Critically, no regard was paid to the attachment that many towns had to the industry that their communities were built around -- and the legacy that generations of employment in a certain type of work has on subsequent attitudes to employment. This lack of sensitivity to the local cultural dimension of places has limited the impact of promoting entrepreneurship.
Local culture and industrial legacies
Our research focusing on the town of Doncaster in Yorkshire shows how enterprise policy failed to revive this former industrial town in northern England. Doncaster was hit heavily by de-industrialization in the 1980s.
It had been a heartland of UK manufacturing, with many big businesses connected to the region’s coal industry. When the coal mines closed, it became a marginalized periphery with bleak economic prospects.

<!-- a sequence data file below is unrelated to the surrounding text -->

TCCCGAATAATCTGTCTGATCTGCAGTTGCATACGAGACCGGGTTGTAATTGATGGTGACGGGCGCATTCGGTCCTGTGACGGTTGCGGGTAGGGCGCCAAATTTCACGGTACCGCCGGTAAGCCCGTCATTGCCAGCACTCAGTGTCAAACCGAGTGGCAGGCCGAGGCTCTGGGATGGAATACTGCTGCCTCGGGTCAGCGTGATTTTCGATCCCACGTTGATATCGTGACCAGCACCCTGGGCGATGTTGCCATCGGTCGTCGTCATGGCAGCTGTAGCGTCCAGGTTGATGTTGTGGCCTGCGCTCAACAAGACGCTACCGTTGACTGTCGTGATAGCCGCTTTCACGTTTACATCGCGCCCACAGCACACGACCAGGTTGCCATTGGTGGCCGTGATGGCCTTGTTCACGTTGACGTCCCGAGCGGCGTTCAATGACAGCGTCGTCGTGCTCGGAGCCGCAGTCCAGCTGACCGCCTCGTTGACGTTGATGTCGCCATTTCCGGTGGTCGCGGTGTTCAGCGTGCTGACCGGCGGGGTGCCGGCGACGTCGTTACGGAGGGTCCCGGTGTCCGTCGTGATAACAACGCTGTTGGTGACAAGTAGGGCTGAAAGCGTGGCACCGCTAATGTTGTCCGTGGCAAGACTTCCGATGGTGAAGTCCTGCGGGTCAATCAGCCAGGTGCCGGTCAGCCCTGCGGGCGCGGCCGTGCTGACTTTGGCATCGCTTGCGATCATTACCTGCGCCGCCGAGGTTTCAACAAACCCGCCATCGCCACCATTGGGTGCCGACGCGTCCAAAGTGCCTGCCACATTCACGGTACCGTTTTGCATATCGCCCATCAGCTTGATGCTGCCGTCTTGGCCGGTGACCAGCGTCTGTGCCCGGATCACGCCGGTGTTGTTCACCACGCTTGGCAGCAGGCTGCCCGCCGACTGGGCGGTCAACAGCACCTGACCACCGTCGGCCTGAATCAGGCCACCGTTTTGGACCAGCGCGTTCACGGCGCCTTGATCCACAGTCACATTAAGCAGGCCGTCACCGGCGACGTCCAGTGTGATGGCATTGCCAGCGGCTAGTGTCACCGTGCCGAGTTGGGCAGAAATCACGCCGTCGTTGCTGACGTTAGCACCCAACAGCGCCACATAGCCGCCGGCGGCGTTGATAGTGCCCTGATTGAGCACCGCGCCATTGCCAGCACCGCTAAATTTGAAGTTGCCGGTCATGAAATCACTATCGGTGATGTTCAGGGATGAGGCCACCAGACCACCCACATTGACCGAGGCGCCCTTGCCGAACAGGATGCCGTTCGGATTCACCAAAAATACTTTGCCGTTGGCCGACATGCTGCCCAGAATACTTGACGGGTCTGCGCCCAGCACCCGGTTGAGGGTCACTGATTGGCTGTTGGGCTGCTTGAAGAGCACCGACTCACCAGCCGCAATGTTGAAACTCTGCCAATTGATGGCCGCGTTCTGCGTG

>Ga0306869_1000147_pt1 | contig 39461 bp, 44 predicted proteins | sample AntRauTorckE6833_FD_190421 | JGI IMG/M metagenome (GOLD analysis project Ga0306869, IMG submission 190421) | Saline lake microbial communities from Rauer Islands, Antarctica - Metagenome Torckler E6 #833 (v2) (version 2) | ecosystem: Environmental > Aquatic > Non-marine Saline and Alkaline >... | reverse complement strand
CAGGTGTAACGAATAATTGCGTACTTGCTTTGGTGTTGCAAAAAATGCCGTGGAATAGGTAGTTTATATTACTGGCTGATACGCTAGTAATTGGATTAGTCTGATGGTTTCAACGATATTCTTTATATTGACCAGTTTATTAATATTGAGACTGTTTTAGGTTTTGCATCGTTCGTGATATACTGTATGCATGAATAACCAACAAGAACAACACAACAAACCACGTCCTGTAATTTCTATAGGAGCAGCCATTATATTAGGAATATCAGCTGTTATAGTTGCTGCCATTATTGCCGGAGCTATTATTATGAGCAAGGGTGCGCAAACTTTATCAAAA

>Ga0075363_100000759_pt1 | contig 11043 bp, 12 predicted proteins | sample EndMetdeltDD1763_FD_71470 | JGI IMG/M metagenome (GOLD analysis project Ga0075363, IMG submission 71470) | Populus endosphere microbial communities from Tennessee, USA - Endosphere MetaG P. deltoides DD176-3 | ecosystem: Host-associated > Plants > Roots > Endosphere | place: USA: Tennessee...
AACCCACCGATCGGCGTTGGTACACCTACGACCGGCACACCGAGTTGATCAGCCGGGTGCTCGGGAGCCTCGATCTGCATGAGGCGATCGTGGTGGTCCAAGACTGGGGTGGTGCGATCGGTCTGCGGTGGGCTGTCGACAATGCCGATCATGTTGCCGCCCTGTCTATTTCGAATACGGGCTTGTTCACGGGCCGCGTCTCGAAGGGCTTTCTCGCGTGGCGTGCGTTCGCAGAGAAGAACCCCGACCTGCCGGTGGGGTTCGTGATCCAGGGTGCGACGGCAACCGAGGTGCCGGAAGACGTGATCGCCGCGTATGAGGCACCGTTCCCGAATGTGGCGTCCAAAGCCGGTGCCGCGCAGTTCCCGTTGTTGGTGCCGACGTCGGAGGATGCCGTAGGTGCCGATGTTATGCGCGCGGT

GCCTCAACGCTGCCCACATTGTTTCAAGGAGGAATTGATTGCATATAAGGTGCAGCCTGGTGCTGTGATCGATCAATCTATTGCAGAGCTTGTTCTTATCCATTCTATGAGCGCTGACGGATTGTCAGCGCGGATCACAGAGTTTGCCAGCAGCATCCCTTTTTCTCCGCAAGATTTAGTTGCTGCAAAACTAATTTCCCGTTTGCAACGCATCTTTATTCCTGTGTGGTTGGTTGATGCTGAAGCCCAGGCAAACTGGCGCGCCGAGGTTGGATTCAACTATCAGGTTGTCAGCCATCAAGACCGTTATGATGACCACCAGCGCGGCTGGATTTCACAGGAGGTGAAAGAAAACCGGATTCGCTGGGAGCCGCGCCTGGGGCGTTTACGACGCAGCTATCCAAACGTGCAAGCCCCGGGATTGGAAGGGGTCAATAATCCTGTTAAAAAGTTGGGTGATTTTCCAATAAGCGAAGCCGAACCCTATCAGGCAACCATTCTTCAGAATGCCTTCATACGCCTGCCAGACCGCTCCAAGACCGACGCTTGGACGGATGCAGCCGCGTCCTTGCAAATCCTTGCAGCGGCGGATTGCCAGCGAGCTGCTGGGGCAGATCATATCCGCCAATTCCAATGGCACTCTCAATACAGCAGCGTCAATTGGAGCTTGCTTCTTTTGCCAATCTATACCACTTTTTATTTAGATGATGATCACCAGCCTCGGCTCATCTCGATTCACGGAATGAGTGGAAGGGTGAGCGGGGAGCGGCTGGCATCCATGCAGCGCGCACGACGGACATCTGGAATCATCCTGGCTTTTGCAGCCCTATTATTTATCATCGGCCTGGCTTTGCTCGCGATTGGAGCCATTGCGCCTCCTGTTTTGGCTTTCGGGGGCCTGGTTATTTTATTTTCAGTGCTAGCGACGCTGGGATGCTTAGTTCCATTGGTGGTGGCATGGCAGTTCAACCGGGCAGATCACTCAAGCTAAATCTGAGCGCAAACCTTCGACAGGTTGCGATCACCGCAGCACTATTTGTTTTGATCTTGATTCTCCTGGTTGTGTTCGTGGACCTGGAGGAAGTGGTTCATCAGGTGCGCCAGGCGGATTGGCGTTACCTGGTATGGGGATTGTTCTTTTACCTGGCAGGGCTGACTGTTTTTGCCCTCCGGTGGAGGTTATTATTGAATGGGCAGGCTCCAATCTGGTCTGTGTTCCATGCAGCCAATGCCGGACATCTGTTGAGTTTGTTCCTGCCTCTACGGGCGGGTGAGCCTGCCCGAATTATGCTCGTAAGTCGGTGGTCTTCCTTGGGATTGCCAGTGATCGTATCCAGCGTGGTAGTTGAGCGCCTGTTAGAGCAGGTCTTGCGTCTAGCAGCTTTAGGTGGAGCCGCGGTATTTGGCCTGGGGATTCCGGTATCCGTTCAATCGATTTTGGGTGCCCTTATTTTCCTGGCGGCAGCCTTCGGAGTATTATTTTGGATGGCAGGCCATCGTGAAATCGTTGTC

Multiple waves of enterprise policy did little to stimulate entrepreneurial activity beyond small scale self-employment. More than 30 years later, Doncaster still grapples with its industrial legacy and a culture of entrepreneurship is yet to develop.
Our interviews with a number of local leaders and entrepreneurs reveal how low aspiration persists, alongside low entrepreneurial ambition and unemployment that spans multiple generations.
There’s a growing body of research that shows how a community’s industrial history affects its prospects for entrepreneurship. This is because, during industrialism, communities developed a specific culture around the large-scale industries that governed their way of life.
Nearly everyone was employed in large companies, people were used to having a fixed income and career prospects if they worked hard, and a unionized culture developed. These work conditions, coupled with a weak or absent tradition of people starting their own businesses, meant that entrepreneurship was rare.
While de-industrialization took large firms with it, the industrial culture did not go away. It left a long-term imprint. For example, the wage labour culture was transmitted across generations, with many still seeking steady, full-time employment as opposed to self-employment.